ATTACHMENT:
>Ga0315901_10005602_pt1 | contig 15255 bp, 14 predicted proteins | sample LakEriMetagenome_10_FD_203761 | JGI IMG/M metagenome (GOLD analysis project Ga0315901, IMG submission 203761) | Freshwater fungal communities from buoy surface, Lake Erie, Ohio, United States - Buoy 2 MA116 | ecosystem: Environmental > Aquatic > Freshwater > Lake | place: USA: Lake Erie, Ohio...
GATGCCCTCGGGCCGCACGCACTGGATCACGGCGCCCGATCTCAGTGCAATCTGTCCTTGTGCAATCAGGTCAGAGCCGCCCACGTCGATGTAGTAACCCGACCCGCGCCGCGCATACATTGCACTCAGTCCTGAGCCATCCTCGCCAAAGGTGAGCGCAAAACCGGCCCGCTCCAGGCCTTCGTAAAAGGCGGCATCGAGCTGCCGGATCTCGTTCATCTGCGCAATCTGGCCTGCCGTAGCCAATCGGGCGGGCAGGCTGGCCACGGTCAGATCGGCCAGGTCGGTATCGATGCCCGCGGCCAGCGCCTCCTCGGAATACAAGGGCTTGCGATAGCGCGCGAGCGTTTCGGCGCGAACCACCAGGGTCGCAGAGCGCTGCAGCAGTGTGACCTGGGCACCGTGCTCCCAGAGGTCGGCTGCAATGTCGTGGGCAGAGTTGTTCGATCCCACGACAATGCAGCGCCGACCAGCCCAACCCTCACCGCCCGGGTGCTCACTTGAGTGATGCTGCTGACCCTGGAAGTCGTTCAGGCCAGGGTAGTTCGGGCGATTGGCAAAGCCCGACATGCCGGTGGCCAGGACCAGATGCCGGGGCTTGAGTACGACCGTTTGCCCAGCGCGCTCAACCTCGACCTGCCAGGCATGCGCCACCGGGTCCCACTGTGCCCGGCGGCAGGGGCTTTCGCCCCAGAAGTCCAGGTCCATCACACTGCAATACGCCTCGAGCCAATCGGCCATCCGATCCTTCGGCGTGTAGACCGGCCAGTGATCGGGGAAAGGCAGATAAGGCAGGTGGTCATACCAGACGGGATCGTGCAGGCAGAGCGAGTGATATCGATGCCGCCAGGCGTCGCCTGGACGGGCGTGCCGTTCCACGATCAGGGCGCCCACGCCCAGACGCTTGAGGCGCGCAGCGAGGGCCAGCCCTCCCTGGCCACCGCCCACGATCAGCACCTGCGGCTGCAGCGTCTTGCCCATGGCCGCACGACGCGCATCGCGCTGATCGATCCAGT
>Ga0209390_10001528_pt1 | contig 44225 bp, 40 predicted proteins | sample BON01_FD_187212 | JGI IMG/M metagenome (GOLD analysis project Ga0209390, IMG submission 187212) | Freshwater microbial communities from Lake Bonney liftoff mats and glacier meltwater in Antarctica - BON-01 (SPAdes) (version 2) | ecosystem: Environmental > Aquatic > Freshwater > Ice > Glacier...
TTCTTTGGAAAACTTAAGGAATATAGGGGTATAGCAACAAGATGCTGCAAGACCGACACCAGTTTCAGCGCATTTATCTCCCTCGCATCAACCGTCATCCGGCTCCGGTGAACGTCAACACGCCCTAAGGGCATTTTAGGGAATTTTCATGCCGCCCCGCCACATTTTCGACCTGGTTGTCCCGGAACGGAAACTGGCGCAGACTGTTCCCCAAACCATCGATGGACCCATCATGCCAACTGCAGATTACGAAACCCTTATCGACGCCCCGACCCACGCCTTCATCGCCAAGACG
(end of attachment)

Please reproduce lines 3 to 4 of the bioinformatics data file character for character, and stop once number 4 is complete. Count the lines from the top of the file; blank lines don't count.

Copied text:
>Ga0209390_10001528_pt1 | contig 44225 bp, 40 predicted proteins | sample BON01_FD_187212 | JGI IMG/M metagenome (GOLD analysis project Ga0209390, IMG submission 187212) | Freshwater microbial communities from Lake Bonney liftoff mats and glacier meltwater in Antarctica - BON-01 (SPAdes) (version 2) | ecosystem: Environmental > Aquatic > Freshwater > Ice > Glacier...
TTCTTTGGAAAACTTAAGGAATATAGGGGTATAGCAACAAGATGCTGCAAGACCGACACCAGTTTCAGCGCATTTATCTCCCTCGCATCAACCGTCATCCGGCTCCGGTGAACGTCAACACGCCCTAAGGGCATTTTAGGGAATTTTCATGCCGCCCCGCCACATTTTCGACCTGGTTGTCCCGGAACGGAAACTGGCGCAGACTGTTCCCCAAACCATCGATGGACCCATCATGCCAACTGCAGATTACGAAACCCTTATCGACGCCCCGACCCACGCCTTCATCGCCAAGACG